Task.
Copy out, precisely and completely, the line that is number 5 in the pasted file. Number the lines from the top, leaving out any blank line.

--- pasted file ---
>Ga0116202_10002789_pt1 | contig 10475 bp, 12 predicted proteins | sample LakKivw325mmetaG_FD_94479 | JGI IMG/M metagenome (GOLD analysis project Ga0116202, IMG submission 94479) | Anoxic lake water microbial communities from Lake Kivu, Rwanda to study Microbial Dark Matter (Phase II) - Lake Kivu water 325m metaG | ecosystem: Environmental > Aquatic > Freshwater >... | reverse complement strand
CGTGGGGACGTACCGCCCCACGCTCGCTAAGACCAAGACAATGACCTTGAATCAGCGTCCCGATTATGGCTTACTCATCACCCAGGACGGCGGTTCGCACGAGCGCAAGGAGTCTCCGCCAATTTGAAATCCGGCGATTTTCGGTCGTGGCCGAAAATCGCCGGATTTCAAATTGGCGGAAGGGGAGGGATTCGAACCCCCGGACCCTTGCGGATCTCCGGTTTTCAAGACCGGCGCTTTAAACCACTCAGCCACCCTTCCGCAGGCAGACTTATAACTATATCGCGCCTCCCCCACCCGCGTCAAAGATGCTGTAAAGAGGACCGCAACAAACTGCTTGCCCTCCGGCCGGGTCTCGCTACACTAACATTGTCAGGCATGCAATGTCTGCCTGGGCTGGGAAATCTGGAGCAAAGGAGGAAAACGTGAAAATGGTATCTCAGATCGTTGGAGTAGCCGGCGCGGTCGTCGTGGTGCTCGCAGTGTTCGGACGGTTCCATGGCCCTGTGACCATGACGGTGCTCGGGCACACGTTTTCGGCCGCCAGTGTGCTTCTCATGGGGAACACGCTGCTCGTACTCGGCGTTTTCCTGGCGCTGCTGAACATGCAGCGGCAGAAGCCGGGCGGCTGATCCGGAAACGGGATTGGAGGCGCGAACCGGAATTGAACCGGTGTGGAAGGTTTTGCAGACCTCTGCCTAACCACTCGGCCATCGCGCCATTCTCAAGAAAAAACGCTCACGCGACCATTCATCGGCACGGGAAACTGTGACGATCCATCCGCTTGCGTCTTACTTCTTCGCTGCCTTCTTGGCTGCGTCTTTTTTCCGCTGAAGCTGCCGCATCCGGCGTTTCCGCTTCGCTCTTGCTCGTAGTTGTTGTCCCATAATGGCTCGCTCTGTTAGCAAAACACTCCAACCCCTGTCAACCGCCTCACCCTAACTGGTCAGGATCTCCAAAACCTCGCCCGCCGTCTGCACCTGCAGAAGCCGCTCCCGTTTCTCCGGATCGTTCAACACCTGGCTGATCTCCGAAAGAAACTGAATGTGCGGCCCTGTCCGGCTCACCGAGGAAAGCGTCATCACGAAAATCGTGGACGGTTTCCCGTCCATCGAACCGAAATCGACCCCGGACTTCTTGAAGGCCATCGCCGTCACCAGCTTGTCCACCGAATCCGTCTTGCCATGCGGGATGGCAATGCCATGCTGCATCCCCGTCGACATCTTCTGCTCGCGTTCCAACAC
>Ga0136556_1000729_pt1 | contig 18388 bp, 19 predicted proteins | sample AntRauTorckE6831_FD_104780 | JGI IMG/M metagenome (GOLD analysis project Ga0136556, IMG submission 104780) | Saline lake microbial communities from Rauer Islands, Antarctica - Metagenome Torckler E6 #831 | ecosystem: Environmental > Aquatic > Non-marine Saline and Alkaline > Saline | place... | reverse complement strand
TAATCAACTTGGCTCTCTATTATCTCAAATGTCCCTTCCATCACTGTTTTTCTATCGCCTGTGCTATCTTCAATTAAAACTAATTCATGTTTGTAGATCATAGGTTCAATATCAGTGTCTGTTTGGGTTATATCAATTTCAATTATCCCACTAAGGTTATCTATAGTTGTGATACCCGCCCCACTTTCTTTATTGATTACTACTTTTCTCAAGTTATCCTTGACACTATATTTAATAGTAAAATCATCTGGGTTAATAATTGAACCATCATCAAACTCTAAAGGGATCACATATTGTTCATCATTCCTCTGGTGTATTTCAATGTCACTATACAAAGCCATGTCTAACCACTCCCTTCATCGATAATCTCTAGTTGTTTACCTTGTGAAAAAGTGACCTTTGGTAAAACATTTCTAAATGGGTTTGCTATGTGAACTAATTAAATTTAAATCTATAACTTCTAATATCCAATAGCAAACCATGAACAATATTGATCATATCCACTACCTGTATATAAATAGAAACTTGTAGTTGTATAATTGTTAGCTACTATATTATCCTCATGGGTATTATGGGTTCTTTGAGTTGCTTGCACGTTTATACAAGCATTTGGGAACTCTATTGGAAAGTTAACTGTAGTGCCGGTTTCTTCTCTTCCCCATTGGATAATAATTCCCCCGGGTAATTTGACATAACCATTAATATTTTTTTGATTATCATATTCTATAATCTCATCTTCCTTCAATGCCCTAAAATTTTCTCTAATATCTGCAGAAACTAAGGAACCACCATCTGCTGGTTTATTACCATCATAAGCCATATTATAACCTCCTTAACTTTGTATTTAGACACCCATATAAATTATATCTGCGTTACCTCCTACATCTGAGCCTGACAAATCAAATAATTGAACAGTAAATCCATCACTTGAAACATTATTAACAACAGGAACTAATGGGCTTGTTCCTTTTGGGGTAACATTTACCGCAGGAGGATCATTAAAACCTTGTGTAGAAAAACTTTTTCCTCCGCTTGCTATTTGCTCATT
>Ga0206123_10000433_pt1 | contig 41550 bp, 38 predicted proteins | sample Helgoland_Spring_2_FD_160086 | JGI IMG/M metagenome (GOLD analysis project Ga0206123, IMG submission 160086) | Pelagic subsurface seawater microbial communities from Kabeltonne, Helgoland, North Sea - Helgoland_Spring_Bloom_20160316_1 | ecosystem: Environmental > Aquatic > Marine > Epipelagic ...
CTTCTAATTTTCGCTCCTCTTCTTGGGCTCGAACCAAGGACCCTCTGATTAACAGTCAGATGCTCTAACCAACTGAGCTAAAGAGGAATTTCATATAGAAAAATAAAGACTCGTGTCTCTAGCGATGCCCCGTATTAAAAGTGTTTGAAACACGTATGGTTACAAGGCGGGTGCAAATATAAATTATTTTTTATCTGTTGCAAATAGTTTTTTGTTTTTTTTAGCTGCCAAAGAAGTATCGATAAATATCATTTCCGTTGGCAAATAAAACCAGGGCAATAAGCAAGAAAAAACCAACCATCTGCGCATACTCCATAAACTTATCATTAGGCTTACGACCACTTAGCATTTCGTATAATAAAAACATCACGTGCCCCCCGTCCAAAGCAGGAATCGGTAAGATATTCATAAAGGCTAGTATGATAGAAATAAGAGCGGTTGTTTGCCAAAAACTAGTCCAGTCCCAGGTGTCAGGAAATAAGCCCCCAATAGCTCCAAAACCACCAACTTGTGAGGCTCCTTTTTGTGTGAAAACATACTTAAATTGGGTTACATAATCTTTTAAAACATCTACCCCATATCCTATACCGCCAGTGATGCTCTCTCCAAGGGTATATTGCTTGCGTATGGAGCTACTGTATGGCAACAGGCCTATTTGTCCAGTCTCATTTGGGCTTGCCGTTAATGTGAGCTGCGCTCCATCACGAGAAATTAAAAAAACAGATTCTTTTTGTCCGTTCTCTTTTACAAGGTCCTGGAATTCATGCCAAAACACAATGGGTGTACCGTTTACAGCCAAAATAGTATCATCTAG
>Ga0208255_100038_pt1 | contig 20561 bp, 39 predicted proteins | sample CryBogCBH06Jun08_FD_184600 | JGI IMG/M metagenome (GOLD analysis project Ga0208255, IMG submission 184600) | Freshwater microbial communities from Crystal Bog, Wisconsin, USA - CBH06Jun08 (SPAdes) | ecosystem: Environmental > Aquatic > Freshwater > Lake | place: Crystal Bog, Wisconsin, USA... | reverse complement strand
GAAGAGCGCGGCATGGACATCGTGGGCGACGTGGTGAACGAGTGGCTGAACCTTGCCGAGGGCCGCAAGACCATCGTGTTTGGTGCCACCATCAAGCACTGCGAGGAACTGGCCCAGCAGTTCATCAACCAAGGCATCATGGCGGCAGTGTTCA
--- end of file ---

>Ga0206123_10000433_pt1 | contig 41550 bp, 38 predicted proteins | sample Helgoland_Spring_2_FD_160086 | JGI IMG/M metagenome (GOLD analysis project Ga0206123, IMG submission 160086) | Pelagic subsurface seawater microbial communities from Kabeltonne, Helgoland, North Sea - Helgoland_Spring_Bloom_20160316_1 | ecosystem: Environmental > Aquatic > Marine > Epipelagic ...